Design Emergency’s compelling visual identity is the work of London-based design consultancy Studio Frith. Called upon by Paola Antonelli and Alice Rawsthorn, studio founder Frith Kerr and her team came up with a bold and memorable response that has helped Design Emergency to cut through and capture contested attention. Translating the identity into print, Studio Frith has designed this issue’s newsstand and limited-edition covers, and art-directed this Guest Editors’ section. Kerr talked to us about letterforms, lucidity in blue and white, and lessons learnt.

Design Emergency announced its arrival on Instagram on 30 April with a blue square and a curious typeface. It made an immediate impact. For most of us, time spent on Instagram during lockdown had swollen horribly. Here was a purposeful punctuation mark amidst the sourdough loaves and saccharine quotes. It vibrated like an alarm and rang like a siren. For anyone with even a mildly trained eye on such matters, this bold square bore the hallmark of London’s Studio Frith. Frith Kerr has a knack of waking people up with her work. She is an original in an industry that gets stuck in derivative loops. This is why she’s the go-to partner for people who understand the potential of graphic design to go beyond communication or commerce, to shift a bigger needle. When Studio Frith is attached to a project, you know it will be something of substance. It has a roster of agenda-setting clients – Frieze Art Fairs, Roksanda, Chisenhale Gallery, WeTransfer, Ilse Crawford and the Pellicano Hotels group – and has been central in establishing their identity, mission and momentum.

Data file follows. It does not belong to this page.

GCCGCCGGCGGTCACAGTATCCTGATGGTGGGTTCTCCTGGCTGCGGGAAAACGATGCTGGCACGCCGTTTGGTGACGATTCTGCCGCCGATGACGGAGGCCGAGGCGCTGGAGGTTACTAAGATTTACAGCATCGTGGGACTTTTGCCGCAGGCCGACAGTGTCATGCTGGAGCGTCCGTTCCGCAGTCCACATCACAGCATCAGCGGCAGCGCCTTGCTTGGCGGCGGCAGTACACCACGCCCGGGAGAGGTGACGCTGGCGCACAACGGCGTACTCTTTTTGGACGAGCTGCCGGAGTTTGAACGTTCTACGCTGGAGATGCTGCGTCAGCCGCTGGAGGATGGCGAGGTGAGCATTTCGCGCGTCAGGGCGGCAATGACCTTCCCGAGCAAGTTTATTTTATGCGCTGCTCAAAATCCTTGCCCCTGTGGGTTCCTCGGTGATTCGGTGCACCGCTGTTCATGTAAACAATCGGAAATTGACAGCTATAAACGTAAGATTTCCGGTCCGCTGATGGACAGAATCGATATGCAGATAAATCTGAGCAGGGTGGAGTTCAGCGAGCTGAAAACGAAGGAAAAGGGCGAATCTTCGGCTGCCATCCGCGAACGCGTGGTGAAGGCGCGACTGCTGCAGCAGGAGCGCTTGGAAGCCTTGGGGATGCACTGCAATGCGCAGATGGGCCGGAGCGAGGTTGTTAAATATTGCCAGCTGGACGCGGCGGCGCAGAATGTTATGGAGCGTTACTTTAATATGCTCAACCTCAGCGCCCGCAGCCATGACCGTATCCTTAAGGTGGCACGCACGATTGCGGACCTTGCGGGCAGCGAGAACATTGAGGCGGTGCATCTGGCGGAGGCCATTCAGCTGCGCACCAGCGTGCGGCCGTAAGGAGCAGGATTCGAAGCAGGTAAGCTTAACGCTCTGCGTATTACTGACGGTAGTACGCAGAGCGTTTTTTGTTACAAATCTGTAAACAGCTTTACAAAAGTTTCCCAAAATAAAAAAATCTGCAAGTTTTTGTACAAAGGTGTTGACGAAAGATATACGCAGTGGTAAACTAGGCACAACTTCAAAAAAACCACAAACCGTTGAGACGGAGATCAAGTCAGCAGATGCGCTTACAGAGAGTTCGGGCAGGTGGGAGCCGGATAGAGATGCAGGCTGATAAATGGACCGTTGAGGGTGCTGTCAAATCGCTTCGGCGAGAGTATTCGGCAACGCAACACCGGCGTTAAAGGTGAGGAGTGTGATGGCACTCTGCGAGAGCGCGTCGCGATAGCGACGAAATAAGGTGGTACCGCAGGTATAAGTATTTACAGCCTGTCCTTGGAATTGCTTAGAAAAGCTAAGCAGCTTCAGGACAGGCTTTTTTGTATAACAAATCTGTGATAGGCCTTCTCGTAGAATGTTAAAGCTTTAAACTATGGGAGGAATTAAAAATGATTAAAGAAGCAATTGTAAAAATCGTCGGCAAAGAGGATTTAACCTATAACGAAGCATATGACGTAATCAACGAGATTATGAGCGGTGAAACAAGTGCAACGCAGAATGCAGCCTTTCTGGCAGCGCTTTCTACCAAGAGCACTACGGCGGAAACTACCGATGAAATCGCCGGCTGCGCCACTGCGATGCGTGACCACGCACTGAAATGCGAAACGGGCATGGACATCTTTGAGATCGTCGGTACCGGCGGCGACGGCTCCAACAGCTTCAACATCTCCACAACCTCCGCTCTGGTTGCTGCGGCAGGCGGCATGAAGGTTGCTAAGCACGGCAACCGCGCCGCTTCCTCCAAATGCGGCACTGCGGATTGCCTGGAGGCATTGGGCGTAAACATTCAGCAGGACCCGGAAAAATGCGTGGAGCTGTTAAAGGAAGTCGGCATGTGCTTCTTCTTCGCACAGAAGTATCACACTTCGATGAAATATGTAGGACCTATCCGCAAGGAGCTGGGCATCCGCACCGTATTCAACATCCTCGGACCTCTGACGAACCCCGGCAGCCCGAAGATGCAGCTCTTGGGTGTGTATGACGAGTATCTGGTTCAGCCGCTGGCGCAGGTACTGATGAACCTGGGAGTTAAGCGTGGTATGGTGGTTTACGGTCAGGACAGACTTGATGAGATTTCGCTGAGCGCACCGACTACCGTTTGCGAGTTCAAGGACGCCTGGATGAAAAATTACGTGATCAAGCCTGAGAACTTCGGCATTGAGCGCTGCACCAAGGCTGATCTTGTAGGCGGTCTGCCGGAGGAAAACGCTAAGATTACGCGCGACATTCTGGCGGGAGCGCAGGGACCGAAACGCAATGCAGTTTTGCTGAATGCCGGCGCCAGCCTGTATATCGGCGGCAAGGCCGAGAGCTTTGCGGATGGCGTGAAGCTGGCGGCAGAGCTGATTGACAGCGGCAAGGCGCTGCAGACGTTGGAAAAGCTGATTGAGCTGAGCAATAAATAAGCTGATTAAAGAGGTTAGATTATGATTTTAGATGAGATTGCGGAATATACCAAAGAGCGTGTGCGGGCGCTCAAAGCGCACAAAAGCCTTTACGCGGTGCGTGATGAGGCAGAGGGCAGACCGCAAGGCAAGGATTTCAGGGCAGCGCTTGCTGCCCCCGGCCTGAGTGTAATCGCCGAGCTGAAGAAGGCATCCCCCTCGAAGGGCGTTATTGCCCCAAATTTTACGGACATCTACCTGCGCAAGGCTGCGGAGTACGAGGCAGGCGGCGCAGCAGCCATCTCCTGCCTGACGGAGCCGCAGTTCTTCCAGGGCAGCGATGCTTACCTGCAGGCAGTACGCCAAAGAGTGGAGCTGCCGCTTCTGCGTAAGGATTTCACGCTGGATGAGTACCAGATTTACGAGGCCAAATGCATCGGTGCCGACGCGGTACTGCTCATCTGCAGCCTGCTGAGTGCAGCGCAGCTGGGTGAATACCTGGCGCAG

Of course, it made perfect sense that Studio Frith would be on speed dial to help Design Emergency rise above the torrent of Instagram Live chats. Together with her team, Kerr developed a graphic language that, from that inaugural post, felt more like a movement than a brand. ‘We needed to create an identity that was serious but not corporate, distinctive but not dominating, and that had a sense of urgency without being scary,’ Kerr explains. ‘There was so much fear that, tonally, we wanted to be careful to alarm without being alarmist – to allow the audience to engage with the platform in an investigative and compassionate way.’

‘Creating work that has a distinctive and consistent look allows audiences to feel confident and connected.’

The team designed a bespoke typeface with a clever modular construction, allowing them to build new letterforms as needed. ‘Emergency typography,’ Kerr remarks, before adding with her trademark wry wit: ‘Obviously typefaces don’t regularly save lives.’ The logotype is formed from the same system, in a shape reminiscent of an alarm. ‘There is a three-dimensional quality to the letterforms and the marque; this gives a tension which conveys a sense of urgency,’ she says. The letters feel like temporary constructions, which establishes the feeling that this is an ongoing, episodic venture. ‘The tall forms and sharp edges feel urgent and optimistic simultaneously, while the blue and white were selected for their lucidity and clinical quality,’ she adds. The identity has a mesmeric character that already feels archetypal: ‘I think that’s about simplicity,’ says Kerr. ‘It’s like a Matisse drawing (pardon the pretension). When something works in just a few lines, it means it’s instantly accessible to the mind.’